Anyway summary: I don't know the details but have to question whether you have the authority to remove the padlock. I imagine you have the obligation to report this safety concern to the appropriate person or committee, but the question is IF something goes wrong, are you the liable one? I doubt it, because if you were, then there would be no need to ask the question, the padlock would be long gone if you felt it was a problem. So, whilst I am fully aware of where you are coming from, I still think that just because the isolator is locked off is no reason to hold up the show, or get the boltcutters out...
     
  6. avkid

    avkid Not a New User Fight Leukemia

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    If you do cut it off, put a new lock on it after you are done and tape a few keys to the lock, but keep one for yourself too!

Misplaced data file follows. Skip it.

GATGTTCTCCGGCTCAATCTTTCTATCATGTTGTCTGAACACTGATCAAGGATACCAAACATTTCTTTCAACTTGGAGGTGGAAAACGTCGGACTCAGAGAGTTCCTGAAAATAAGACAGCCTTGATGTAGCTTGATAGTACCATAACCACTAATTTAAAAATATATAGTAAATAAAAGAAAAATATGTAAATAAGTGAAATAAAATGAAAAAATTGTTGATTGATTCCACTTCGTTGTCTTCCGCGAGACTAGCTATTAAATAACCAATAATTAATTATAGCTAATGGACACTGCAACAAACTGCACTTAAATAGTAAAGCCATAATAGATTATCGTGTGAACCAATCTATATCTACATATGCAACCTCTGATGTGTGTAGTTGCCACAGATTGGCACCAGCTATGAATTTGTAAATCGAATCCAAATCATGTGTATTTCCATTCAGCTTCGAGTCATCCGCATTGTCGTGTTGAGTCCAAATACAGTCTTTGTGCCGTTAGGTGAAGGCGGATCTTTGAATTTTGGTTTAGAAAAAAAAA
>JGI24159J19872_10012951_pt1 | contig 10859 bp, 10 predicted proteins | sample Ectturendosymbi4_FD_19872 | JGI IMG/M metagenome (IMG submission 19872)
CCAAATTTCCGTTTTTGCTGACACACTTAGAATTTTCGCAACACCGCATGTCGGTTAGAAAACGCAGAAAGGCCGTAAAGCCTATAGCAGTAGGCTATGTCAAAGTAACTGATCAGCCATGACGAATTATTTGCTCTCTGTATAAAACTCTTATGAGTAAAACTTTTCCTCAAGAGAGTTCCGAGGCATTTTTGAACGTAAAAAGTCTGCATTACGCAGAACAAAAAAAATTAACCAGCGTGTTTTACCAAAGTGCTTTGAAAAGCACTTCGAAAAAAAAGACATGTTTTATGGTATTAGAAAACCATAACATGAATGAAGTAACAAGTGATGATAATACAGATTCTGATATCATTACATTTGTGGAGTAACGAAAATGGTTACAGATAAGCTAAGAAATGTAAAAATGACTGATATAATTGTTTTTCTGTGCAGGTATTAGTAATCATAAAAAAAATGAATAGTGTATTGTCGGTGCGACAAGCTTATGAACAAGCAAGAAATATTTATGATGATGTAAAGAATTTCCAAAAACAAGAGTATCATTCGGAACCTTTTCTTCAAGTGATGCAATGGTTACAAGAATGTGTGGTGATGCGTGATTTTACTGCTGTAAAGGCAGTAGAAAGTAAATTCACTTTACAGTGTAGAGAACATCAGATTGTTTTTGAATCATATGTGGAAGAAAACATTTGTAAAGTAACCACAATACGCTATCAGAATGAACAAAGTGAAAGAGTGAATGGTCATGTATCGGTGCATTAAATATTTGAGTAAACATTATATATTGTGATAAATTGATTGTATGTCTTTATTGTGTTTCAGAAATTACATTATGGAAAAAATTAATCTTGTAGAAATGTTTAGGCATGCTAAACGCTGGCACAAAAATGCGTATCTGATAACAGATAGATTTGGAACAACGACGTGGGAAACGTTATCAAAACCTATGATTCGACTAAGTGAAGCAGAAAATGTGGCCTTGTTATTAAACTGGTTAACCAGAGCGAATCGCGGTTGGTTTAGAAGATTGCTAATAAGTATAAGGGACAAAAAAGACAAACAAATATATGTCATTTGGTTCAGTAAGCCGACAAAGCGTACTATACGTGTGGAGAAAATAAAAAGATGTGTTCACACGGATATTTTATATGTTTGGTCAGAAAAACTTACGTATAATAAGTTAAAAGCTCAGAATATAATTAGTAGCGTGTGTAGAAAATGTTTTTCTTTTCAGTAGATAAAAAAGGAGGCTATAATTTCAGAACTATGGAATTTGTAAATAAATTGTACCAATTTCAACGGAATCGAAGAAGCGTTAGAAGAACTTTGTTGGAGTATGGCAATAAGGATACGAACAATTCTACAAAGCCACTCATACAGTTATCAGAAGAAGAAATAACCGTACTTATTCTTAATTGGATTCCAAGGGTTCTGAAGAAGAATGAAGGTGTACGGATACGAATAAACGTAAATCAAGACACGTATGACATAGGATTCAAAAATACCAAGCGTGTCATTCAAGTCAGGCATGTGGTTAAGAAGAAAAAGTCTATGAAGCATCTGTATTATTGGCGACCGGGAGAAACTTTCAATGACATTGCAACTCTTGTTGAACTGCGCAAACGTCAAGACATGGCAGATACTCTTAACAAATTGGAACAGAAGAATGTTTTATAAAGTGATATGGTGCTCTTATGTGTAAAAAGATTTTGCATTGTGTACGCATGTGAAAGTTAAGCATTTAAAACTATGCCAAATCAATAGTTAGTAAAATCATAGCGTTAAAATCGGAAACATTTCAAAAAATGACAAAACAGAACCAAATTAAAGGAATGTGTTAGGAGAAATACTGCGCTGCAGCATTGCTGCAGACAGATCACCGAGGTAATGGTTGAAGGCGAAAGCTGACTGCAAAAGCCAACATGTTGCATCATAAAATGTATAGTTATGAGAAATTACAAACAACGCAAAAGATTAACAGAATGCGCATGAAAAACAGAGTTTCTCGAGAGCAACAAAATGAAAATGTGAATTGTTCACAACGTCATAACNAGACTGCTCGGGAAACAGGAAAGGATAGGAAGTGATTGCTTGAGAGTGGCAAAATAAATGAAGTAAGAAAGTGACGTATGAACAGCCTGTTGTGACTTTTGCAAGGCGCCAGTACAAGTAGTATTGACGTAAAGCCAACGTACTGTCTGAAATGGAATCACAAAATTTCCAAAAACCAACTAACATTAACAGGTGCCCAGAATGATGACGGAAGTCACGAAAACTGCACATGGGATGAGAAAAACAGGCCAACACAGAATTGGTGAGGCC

7. u_dakka

    u_dakka Member

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    what the hell?
    this thread appeared in my live bookmarks in firefox. As it happens i used to be cheif techie at the school in question and Sjoram worked with me.
    But this thread has been dead for ages - why did it appear in my live bookmark list??

    Anyone explain??
    andy
     
  8. avkid

    avkid Not a New User Fight Leukemia

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    If you look, the topic was posted yesterday(Friday Dec 22nd, 2006).
     
  9. Mayhem

    Mayhem Senior Team Emeritus Premium Member

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    Chris15 - what would happen if there was a large amount of current on the neutral? (is this even possible?).

    I know it is not the correct forum - but I have not posted a QOTD in some time.
     
  10. Van

    Van CBMod CB Mods Premium Member

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    Occupation:
    Project Manager, Stagecraft Industries, Inc.